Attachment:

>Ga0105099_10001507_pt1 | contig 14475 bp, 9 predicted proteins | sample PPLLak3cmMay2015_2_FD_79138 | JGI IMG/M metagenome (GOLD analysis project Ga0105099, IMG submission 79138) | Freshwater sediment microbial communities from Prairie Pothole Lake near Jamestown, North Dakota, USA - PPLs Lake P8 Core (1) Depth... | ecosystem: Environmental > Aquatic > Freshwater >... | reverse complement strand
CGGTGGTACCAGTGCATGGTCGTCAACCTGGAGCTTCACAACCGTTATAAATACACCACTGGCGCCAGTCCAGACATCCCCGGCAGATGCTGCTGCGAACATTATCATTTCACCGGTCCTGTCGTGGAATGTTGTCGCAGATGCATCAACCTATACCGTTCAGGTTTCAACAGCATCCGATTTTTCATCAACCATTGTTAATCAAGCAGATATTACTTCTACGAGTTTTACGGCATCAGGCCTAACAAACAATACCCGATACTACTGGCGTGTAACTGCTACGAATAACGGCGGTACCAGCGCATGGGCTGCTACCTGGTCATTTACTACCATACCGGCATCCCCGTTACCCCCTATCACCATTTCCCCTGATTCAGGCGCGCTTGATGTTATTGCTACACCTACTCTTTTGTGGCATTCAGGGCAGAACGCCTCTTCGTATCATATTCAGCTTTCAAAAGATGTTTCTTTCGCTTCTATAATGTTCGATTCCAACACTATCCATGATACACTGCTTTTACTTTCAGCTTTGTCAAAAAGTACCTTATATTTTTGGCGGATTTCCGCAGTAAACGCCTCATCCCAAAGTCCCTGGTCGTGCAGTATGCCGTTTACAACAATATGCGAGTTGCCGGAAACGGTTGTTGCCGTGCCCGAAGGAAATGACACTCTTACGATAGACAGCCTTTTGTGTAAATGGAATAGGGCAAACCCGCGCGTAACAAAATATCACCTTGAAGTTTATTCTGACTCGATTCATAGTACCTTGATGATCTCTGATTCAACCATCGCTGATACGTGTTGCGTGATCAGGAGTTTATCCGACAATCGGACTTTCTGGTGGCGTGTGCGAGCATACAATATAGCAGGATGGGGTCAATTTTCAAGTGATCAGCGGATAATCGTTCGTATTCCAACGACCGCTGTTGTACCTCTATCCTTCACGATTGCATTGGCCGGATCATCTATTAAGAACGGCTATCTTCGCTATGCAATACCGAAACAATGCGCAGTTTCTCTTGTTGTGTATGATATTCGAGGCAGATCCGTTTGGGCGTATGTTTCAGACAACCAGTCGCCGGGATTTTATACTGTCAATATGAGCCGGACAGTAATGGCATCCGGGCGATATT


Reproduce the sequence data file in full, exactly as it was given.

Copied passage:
>Ga0105099_10001507_pt1 | contig 14475 bp, 9 predicted proteins | sample PPLLak3cmMay2015_2_FD_79138 | JGI IMG/M metagenome (GOLD analysis project Ga0105099, IMG submission 79138) | Freshwater sediment microbial communities from Prairie Pothole Lake near Jamestown, North Dakota, USA - PPLs Lake P8 Core (1) Depth... | ecosystem: Environmental > Aquatic > Freshwater >... | reverse complement strand
CGGTGGTACCAGTGCATGGTCGTCAACCTGGAGCTTCACAACCGTTATAAATACACCACTGGCGCCAGTCCAGACATCCCCGGCAGATGCTGCTGCGAACATTATCATTTCACCGGTCCTGTCGTGGAATGTTGTCGCAGATGCATCAACCTATACCGTTCAGGTTTCAACAGCATCCGATTTTTCATCAACCATTGTTAATCAAGCAGATATTACTTCTACGAGTTTTACGGCATCAGGCCTAACAAACAATACCCGATACTACTGGCGTGTAACTGCTACGAATAACGGCGGTACCAGCGCATGGGCTGCTACCTGGTCATTTACTACCATACCGGCATCCCCGTTACCCCCTATCACCATTTCCCCTGATTCAGGCGCGCTTGATGTTATTGCTACACCTACTCTTTTGTGGCATTCAGGGCAGAACGCCTCTTCGTATCATATTCAGCTTTCAAAAGATGTTTCTTTCGCTTCTATAATGTTCGATTCCAACACTATCCATGATACACTGCTTTTACTTTCAGCTTTGTCAAAAAGTACCTTATATTTTTGGCGGATTTCCGCAGTAAACGCCTCATCCCAAAGTCCCTGGTCGTGCAGTATGCCGTTTACAACAATATGCGAGTTGCCGGAAACGGTTGTTGCCGTGCCCGAAGGAAATGACACTCTTACGATAGACAGCCTTTTGTGTAAATGGAATAGGGCAAACCCGCGCGTAACAAAATATCACCTTGAAGTTTATTCTGACTCGATTCATAGTACCTTGATGATCTCTGATTCAACCATCGCTGATACGTGTTGCGTGATCAGGAGTTTATCCGACAATCGGACTTTCTGGTGGCGTGTGCGAGCATACAATATAGCAGGATGGGGTCAATTTTCAAGTGATCAGCGGATAATCGTTCGTATTCCAACGACCGCTGTTGTACCTCTATCCTTCACGATTGCATTGGCCGGATCATCTATTAAGAACGGCTATCTTCGCTATGCAATACCGAAACAATGCGCAGTTTCTCTTGTTGTGTATGATATTCGAGGCAGATCCGTTTGGGCGTATGTTTCAGACAACCAGTCGCCGGGATTTTATACTGTCAATATGAGCCGGACAGTAATGGCATCCGGGCGATATT